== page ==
Many people receive tax refunds. Allison and I have only had that experience once. My best guess is we won’t often receive a refund because of the nature of our work and ministry. If you are a Millennial or young adult, there is a good chance that you work in multiple roles or work as part of multiple projects. If this is the case, at least in the United States, you are likely classified as self-employed for tax purposes (you might get a 1099-MISC instead of a W-2) and need to deal with self-employment tax filing.

My first year with this experience was an eye opening one because our tax bill was much higher than we had anticipated, mainly because we were working while in school and did not realize that some of our roles and projects were considered self-employment at the time. Since that experience we have worked hard to find ways to make the most of deductions and write-offs. I mention all of this because even though I have a degree in economics and a graduate degree in management, I was still surprised and caught off guard. I chalk that experience up to an important life lesson. It also helped Allison and I grow into a fuller sense of who we are as a family.

We have found that money conversations are important, and when we don’t talk about our finances, our collective stress level goes up. Tax time is no different. Since I had put off doing our taxes until the beginning of March, I could sense my own stress level going up. Long story short, we had more income-producing projects last year which was great, but also some job transitions and changes that led to some unexpected income fluctuations. I’m not sure what quite to expect about what we might owe in taxes this year.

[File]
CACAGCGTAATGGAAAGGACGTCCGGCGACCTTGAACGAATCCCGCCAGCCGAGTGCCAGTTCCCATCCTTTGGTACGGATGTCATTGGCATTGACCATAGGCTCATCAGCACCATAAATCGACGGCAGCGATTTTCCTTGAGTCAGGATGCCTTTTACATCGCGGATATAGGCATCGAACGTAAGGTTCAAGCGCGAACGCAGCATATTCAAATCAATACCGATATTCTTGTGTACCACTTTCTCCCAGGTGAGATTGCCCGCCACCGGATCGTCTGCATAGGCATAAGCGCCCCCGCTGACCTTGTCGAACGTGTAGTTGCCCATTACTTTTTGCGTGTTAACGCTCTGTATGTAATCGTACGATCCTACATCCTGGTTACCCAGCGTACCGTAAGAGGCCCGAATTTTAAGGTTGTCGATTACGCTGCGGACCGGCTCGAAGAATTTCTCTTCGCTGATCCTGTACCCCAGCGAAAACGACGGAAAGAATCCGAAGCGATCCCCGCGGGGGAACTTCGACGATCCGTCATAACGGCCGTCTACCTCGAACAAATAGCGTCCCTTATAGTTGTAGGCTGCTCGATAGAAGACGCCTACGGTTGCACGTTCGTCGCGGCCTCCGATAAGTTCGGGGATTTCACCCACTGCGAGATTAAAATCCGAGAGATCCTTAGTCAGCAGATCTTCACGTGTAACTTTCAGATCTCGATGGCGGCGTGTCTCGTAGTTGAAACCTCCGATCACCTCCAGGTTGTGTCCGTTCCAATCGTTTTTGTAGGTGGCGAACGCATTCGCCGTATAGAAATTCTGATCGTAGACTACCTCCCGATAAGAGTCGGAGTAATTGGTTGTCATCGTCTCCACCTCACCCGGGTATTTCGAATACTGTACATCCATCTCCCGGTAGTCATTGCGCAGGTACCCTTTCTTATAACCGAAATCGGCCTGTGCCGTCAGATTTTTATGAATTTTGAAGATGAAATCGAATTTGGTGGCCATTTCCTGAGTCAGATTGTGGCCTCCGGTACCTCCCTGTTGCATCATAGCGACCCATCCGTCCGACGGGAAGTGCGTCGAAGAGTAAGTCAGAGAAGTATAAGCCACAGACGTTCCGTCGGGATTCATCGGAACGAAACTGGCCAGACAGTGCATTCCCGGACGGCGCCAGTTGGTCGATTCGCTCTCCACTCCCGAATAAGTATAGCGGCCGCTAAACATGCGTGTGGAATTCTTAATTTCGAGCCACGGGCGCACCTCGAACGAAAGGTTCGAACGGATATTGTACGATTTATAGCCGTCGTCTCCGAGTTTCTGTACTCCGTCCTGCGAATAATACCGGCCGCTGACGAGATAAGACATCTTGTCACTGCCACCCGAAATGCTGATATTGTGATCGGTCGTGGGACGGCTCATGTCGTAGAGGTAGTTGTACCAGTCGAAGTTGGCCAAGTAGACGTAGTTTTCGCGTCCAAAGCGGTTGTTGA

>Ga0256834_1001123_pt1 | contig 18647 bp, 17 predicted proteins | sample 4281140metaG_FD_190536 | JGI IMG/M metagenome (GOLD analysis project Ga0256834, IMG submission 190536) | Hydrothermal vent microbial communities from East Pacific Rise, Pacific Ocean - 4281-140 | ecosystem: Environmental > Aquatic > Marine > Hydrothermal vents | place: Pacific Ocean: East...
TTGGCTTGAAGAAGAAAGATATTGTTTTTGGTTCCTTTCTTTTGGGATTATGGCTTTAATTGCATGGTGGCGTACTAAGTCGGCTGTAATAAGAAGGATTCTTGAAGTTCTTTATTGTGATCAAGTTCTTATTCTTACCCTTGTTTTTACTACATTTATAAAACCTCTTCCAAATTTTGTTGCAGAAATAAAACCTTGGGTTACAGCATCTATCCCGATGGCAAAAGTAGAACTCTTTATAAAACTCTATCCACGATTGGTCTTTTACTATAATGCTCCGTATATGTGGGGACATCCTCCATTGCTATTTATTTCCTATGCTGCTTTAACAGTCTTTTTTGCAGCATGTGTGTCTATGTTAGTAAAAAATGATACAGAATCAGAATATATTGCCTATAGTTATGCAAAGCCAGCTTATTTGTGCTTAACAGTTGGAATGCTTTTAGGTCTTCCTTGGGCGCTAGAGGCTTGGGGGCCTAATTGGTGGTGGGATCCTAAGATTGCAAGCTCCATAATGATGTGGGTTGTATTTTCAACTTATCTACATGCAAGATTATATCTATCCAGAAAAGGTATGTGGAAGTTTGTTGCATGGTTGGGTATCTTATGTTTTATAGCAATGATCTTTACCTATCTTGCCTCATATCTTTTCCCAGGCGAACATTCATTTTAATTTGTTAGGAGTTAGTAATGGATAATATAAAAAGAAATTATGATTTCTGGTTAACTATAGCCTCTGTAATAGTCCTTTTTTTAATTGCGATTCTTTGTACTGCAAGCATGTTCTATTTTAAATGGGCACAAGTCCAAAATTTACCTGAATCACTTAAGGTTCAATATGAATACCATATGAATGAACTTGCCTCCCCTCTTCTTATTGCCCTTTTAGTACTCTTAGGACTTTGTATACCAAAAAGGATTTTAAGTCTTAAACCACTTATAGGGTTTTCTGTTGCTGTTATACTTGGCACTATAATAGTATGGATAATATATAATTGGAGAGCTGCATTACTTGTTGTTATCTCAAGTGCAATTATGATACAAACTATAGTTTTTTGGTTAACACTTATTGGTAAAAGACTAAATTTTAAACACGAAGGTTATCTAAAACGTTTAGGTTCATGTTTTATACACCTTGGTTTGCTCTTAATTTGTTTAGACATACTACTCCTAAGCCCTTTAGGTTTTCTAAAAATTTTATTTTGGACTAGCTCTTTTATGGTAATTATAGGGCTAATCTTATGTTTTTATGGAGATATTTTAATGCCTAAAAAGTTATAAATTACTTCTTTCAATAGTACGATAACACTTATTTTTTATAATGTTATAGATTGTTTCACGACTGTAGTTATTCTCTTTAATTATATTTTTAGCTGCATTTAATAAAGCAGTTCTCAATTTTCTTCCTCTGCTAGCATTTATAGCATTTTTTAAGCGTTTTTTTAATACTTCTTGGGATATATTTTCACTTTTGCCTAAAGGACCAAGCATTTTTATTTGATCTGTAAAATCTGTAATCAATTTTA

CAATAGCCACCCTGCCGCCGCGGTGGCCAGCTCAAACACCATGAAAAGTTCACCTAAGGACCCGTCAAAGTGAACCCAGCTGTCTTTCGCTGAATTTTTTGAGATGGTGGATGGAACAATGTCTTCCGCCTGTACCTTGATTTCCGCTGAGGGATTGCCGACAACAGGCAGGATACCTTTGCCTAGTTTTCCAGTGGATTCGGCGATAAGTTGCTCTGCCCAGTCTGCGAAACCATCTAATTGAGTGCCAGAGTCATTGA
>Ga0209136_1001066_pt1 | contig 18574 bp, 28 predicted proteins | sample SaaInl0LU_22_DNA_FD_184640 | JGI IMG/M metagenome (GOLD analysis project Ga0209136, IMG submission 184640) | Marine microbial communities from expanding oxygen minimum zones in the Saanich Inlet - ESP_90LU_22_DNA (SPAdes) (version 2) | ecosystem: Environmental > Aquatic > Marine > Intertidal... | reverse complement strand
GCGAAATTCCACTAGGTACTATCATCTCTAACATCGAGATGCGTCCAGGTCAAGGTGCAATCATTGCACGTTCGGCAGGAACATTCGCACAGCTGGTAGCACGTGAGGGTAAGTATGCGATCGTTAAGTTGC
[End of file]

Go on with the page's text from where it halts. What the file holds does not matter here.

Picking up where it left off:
I’m encouraged though, because while I’m not done with our return yet, it doesn’t look like we are going to owe as much as feared we might. I am a little bummed that we won’t be receiving a refund, but in all honesty I wasn’t expecting one either. To be fair, I don’t have a problem with paying taxes. In their best and necessary sense, I believe they are a form of stewardship- a way to support the common good through the provision of education and infrastructure.

This month you’ll find more reflections on the blog about taxes. Would you like to share a story or some of your own reflections? What is the thing you dislike most about tax time? What stresses or questions are you dealing with during tax season? How do you stay grateful?

Image Credits: Finances and taxes

This blog is a component of the Ecumenical Stewardship Center’s COMPASS initiative to engage young adults in conversations about faith and finances. Like what you see and want to know/do more? Visit the COMPASS web page and join the COMPASS community on Facebook.